Modeling landscape use (i.e., estimating the probability or relative probability of use, occurrence, or selection in a given area and time) by ungulates is an increasingly common and important practice in research and management. Models of occupancy, distribution, movement, habitat use, and resource selection are formal approaches by which landscape use has been characterized and results published for a myriad of ungulate species. Understanding landscape use has benefited from a growing volume of data on animal locations and model covariates, and the ease of modeling with automated software. These models are particularly noteworthy in their potential to estimate use at multiple scales, characterize individual and population distributions, and predict spatiotemporal responses to environmental change. Despite these advantages, ecological processes can be secondary or forgotten. Models without a strong ecological foundation may perform well in case studies but fail to advance our understanding of a species’ habitat requirements and response to habitat change across a broad inference space. In response, we describe criteria, synthesized from the ecological literature, of direct relevance to modeling landscape use for advancing the ecological understanding and effective management of ungulates. Criteria include (1) a knowledge coproduction framework for scientist-manager collaborations; (2) an explicit inference space with supporting replication for broad inference; (3) process covariates and their ecological scaling to address habitat requirements; (4) ecologically plausible sets of competing models; (5) model evaluation to address objectives and hypotheses of ecological importance; (6) assessment of relationships with animal and population performance; and (7) reliable interpretations for ecological understanding and management uses. Contemporary modeling of landscape use has been challenged by large, disparate data sources and an emphasis on statistical methods. However, advances in knowledge and conservation of ungulates based on tenets of ecology, management, and inference are achievable with careful consideration of these criteria.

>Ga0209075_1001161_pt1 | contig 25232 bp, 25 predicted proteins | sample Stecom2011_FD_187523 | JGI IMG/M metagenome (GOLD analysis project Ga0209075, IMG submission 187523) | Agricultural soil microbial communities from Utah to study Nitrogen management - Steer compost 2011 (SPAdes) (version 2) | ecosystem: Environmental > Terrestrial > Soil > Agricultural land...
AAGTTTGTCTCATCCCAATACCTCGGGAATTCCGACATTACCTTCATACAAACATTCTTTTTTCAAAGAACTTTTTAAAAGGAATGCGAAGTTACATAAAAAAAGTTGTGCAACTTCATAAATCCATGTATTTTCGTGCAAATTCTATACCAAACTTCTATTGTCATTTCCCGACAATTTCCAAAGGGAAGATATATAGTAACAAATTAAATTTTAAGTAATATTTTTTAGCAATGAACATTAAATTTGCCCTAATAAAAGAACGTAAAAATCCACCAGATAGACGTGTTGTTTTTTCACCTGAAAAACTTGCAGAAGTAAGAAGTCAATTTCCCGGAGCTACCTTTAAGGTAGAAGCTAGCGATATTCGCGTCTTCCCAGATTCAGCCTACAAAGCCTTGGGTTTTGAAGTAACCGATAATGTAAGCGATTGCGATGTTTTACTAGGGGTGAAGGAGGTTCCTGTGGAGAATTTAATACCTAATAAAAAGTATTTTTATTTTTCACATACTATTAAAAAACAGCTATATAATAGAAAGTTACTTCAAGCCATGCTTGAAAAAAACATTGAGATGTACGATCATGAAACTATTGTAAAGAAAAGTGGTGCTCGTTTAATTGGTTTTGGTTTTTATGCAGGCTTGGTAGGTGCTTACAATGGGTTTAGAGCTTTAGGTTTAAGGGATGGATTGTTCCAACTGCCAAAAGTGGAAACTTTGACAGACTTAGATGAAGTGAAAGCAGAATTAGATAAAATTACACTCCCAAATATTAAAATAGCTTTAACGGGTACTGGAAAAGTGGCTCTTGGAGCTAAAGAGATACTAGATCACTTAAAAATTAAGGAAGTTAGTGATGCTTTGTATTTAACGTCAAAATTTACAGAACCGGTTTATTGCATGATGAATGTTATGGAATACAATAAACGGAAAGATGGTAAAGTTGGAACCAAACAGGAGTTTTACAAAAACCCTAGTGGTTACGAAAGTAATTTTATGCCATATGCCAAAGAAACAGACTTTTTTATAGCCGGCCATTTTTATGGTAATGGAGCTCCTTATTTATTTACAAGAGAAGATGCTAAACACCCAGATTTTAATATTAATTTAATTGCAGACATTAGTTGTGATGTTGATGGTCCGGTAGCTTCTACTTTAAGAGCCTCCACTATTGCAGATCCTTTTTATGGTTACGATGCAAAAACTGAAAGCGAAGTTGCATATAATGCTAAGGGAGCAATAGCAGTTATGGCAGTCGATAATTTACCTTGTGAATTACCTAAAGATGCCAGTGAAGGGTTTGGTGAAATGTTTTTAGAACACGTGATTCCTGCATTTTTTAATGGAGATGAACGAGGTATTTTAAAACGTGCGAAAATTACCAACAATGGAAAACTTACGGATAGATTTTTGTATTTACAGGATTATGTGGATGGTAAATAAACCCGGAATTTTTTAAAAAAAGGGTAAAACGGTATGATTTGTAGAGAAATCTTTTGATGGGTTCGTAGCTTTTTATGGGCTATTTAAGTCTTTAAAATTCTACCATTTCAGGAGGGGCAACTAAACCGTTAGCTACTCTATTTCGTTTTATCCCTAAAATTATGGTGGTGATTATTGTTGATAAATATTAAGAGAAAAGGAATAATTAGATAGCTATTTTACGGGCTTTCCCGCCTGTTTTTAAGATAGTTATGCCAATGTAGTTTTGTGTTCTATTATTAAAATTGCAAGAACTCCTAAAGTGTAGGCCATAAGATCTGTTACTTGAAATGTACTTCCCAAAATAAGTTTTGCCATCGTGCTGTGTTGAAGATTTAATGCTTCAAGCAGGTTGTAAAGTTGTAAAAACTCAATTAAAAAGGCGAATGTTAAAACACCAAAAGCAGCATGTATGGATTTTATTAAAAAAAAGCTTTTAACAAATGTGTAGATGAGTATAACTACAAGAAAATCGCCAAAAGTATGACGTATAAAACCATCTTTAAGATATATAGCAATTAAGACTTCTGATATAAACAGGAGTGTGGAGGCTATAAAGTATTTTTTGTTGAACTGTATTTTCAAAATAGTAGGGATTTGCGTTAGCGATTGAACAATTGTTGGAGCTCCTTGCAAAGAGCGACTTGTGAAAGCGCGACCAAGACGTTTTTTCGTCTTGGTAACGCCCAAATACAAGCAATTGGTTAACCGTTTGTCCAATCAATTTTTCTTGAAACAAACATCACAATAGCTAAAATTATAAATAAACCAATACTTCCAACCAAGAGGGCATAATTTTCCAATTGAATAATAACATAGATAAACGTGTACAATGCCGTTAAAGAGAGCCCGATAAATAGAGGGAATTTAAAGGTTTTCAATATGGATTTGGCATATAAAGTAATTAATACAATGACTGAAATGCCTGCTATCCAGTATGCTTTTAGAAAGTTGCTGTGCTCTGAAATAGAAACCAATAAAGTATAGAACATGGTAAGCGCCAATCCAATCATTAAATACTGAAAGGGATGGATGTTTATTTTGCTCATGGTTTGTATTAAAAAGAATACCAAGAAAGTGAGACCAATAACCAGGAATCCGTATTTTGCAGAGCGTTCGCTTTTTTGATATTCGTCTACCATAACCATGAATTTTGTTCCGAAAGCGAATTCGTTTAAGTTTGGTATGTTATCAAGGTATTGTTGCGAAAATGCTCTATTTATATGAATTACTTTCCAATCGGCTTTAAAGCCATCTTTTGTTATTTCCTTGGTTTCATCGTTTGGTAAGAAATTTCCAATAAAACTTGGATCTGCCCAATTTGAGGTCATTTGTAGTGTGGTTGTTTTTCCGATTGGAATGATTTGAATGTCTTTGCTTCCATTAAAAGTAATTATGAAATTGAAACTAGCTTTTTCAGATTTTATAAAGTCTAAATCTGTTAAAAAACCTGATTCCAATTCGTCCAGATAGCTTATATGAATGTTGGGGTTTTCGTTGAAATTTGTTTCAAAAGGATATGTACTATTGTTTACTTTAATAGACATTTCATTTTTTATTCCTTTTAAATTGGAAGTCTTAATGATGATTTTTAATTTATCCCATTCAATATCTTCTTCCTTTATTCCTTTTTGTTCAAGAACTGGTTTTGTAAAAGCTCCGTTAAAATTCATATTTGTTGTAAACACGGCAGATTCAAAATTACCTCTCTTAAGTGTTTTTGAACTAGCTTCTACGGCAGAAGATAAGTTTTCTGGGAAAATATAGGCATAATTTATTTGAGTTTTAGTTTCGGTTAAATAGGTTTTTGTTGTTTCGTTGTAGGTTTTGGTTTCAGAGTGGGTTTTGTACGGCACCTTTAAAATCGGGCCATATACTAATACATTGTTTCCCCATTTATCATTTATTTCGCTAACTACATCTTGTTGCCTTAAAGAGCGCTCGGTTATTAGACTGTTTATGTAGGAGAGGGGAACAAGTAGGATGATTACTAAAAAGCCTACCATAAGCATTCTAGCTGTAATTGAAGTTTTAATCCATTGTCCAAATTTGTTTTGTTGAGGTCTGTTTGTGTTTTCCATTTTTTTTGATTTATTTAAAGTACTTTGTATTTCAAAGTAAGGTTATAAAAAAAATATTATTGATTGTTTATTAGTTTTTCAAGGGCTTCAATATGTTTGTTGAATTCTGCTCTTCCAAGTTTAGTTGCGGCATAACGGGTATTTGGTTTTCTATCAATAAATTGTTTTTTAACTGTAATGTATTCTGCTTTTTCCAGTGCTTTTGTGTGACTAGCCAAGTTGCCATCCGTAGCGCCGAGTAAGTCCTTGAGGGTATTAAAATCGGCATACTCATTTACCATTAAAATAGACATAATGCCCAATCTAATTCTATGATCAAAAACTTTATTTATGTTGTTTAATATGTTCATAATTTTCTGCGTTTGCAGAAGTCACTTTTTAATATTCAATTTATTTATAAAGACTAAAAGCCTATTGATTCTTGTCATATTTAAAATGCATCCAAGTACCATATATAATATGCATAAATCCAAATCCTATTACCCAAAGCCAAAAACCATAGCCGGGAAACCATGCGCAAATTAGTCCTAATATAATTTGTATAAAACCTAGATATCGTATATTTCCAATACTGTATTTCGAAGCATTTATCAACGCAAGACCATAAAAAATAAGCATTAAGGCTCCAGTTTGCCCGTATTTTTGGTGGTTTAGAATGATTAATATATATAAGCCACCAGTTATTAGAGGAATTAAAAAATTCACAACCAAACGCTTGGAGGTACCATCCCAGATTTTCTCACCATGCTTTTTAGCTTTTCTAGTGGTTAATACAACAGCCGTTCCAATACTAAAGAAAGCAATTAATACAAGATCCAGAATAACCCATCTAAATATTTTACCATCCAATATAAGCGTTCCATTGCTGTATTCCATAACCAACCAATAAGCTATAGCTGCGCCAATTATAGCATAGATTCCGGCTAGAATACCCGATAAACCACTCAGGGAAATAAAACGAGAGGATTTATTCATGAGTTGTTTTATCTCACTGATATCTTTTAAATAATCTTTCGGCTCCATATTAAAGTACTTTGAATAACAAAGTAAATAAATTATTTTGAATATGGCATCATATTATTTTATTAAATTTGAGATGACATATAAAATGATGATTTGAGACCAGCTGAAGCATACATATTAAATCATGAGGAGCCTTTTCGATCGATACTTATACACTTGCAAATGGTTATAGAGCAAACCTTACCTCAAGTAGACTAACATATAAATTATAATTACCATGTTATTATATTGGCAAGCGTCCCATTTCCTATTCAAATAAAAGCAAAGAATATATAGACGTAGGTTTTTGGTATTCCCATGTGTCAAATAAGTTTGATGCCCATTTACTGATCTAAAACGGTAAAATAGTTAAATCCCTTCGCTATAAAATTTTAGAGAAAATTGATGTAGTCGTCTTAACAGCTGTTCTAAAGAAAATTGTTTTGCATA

Variation in climate, disturbance regime, and forest management strongly influence terrestrial carbon sources and sinks. Spatially distributed, process-based, carbon cycle simulation models provide a means to integrate information on these various influences to estimate carbon pools and flux over large domains. Here we apply the Biome-BGC model over the four-state Northwest US region for the interval from 1986 to 2010. Landsat data were used to characterize disturbances, and forest inventory data were used to parameterize the model. The overall disturbance rate on forest land across the region was 0.8 % year-1, with 49 % as harvests, 28 % as fire, and 23 % as pest/pathogen. Net ecosystem production (NEP) for the 2006–2010 interval on forestland was predominantly positive (a carbon sink) throughout the region, with maximum values in the Coast Range, intermediate values in the Cascade Mountains, and relatively low values in the Inland Rocky Mountain ecoregions. Localized negative NEPs were mostly associated with recent disturbances. There was large interannual variation in regional NEP, with notably low values across the region in 2003, which was also the warmest year in the interval. The recent (2006–2010) net ecosystem carbon balance (NECB) was positive for the region (14.4 TgC year-1). Despite a lower area-weighted mean NECB, public forestland contributed a larger proportion to the total NECB because of its larger area. Aggregated forest inventory data and inversion modeling are beginning to provide opportunities for evaluating model-simulated regional carbon stocks and fluxes.